Katie Bo Williams, The Hill, September 14, 2017
Anti-fascist activists, or “antifa,” increasingly mobilized in the wake of President Trump’s election, are unapologetic about what they describe as the necessary use of violence to combat authoritarianism.
“The justification [of the use of violence] is that Nazi ideology at its very core is founded on violence and on wielding power by any means,” said Mike Isaacson, who is one of the founders of Smash Racism D.C., an antifa organization in Washington.
Isaacson is unequivocal in his defense of violence as a legitimate tool to combat the creeping threat of what he deems authoritarianism.
“There is the question of whether these people should feel safe organizing as Nazis in public, and I don’t think they should,” said Isaacson.
“I don’t think anyone should think that someone who is intent on politically organizing for the sake of creating a state-sponsored genocide — I don’t think is something that we should protect.”
On Sunday, antifa protesters hurled glass bottles and bricks at police officers monitoring a far-right march in Portland, Ore.
And the University of California, Berkeley, is bracing for the possibility of more violent clashes on Thursday, when conservative political commentator and former Breitbart editor Ben Shapiro is scheduled to speak.
As early as 2016, the Department of Homeland Security and the FBI warned state and local officials that antifa had become increasingly confrontational and were engaging in “domestic terrorist violence.”
House Minority Leader Nancy Pelosi (D-Calif.), for example, has condemned antifa’s use of violence.
Liberal activist Cornel West, in contrast, said that antifa activists saved him and other counterprotesters in Charlottesville, Va., from “being crushed like cockroaches” by alt-right demonstrators.
Antifa is also deeply mistrustful of the police and often overlaps ideologically with anarchy, a political philosophy that Isaacson defines as a society built on cooperation and mutual aid. Isaacson, who is an anarchist, argues that in order to be successful, antifascism has to operate outside of government.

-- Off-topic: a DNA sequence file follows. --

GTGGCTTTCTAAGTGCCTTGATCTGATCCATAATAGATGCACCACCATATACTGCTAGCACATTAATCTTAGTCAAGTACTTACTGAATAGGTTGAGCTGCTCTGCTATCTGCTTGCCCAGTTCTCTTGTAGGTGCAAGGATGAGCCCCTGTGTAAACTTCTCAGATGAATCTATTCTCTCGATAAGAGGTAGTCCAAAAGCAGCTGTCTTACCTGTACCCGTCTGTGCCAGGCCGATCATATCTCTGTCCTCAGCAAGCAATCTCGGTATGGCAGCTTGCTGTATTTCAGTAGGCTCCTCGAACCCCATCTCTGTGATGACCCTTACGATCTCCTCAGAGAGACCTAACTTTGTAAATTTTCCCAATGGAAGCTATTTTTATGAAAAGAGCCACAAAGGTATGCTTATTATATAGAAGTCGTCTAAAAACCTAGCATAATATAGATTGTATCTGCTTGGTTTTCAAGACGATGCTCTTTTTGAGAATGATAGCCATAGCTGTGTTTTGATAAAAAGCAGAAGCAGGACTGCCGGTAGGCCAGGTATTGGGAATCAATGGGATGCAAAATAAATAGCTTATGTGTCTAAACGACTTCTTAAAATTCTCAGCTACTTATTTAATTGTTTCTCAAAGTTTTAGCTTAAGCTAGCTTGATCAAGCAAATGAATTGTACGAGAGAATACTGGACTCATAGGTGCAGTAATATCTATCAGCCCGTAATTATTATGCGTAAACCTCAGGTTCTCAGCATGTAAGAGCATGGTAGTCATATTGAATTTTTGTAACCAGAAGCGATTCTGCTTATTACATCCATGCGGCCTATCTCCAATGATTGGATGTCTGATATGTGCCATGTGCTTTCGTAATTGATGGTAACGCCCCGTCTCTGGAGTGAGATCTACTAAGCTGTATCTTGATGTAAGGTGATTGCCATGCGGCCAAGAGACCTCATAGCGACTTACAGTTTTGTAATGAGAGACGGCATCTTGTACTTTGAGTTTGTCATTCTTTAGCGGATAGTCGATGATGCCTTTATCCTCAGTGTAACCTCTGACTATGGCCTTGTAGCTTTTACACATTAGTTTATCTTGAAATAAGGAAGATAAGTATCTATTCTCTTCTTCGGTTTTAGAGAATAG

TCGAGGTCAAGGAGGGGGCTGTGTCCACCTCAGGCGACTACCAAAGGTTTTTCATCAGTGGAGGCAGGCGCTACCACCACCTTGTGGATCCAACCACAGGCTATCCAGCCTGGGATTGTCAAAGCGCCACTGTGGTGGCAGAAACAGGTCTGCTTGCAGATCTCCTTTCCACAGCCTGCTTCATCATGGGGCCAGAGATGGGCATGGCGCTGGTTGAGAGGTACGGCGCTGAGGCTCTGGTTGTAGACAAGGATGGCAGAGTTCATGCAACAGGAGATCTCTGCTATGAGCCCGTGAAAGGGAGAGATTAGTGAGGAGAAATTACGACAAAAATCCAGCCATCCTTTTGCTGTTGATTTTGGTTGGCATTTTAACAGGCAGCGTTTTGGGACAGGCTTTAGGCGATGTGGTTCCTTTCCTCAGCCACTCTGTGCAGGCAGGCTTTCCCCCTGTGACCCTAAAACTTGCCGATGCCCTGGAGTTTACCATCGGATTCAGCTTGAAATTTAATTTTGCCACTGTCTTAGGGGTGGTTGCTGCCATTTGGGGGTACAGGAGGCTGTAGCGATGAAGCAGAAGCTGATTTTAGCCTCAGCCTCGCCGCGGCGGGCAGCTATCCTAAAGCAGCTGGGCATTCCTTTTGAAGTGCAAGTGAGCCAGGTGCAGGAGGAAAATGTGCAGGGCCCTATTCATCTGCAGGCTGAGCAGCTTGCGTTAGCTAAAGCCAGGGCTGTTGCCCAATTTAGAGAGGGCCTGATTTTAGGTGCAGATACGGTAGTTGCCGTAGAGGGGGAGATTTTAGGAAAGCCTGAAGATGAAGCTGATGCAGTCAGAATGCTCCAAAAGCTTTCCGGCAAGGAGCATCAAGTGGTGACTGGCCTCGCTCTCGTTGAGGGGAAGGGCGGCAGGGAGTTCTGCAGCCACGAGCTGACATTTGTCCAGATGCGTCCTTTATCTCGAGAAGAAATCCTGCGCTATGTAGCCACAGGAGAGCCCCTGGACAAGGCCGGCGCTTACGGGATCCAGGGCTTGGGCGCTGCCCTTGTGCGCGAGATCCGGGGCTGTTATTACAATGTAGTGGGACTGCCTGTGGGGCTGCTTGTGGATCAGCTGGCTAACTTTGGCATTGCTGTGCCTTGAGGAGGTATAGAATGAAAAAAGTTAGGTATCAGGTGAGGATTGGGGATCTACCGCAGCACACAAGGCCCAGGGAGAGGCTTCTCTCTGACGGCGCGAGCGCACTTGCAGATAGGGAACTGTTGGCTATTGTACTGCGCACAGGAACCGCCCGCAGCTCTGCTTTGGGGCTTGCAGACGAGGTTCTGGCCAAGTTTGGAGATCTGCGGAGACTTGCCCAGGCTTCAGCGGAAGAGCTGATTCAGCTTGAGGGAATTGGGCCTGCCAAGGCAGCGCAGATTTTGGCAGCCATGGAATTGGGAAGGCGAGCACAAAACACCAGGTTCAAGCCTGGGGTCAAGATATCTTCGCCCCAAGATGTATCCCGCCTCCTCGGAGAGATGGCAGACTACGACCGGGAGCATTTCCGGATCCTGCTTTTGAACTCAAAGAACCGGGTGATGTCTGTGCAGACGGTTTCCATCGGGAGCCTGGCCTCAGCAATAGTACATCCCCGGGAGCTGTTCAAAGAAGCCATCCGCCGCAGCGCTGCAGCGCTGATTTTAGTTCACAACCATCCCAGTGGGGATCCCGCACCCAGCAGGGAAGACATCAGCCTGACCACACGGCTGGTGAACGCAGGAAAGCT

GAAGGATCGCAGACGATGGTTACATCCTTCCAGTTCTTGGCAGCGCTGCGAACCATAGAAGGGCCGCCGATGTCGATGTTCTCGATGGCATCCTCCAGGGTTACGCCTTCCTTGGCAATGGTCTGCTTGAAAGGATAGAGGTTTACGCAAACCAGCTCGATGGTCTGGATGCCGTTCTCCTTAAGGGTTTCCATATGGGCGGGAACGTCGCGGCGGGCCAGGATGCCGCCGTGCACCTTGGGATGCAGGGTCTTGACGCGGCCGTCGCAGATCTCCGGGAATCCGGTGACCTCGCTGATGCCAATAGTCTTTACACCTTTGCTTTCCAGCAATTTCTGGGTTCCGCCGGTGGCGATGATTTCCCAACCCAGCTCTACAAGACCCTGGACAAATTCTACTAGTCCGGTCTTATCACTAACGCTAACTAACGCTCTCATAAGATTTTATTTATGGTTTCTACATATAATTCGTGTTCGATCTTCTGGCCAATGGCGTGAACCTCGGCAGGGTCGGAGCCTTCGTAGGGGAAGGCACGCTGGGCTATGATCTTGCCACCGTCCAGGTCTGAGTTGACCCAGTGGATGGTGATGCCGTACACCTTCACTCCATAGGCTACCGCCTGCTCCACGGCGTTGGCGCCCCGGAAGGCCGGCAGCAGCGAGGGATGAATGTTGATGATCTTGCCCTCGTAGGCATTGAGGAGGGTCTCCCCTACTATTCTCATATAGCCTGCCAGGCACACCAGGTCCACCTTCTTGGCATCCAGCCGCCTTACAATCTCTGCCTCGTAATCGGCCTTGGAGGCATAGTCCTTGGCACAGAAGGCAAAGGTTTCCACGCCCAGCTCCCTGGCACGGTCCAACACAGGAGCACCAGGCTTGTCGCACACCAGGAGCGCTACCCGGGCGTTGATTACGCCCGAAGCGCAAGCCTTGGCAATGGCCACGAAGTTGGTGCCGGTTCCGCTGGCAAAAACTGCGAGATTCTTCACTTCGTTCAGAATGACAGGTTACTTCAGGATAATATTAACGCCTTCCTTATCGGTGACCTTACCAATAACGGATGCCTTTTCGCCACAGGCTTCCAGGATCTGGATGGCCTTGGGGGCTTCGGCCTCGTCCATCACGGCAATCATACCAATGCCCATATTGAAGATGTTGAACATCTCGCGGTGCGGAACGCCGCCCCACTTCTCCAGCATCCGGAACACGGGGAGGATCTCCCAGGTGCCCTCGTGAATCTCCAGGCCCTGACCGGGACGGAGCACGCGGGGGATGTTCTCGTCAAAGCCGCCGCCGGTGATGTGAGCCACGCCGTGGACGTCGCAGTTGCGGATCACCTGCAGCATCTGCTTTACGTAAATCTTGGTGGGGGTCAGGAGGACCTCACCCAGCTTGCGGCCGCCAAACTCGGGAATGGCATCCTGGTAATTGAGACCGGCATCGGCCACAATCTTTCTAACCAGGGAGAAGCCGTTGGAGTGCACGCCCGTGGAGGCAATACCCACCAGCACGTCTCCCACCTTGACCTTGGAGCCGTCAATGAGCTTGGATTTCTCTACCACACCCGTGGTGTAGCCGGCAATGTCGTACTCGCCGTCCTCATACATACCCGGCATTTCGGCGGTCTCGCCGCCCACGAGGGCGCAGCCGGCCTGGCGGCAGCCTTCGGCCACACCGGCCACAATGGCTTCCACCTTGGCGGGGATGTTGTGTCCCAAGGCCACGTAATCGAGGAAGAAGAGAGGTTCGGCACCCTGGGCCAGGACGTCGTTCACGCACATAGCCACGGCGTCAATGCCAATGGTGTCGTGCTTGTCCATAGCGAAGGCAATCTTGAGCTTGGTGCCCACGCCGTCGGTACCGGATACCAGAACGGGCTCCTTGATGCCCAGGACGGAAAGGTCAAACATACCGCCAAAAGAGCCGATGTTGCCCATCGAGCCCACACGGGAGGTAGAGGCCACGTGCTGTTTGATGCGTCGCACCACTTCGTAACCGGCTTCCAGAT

Others see evidence of a disproportionate police response to antifa activists, such as those who criticized law enforcement in Portland for firing rubber bullets and stun grenades into a crowd of antifa protesters on Sunday.
“The way law enforcement has reacted to the protests far exceeds the amount of danger involved, particularly when we talk about violence at far-right protests — because there is a long and deep history of murderous violence coming out of the far-right movements that continues up to today that far exceeds anything associated with antifa,” said Mike German, a former FBI agent who works on law enforcement issues at the Brennan Center for Justice’s Liberty and National Security Program.
Antifa’s use of violence continues to dominate the national conversation. In January, shortly after a black-clad protester attacked the far-right activist Richard Spencer, The New York Times mused: “Is it okay to punch a Nazi?”
Isaacson, for his part, has not engaged in the use of violent tactics himself, “if for no other reason than I’m rather slight of frame,” he said with a chuckle.
“I’m not so good in a fight.”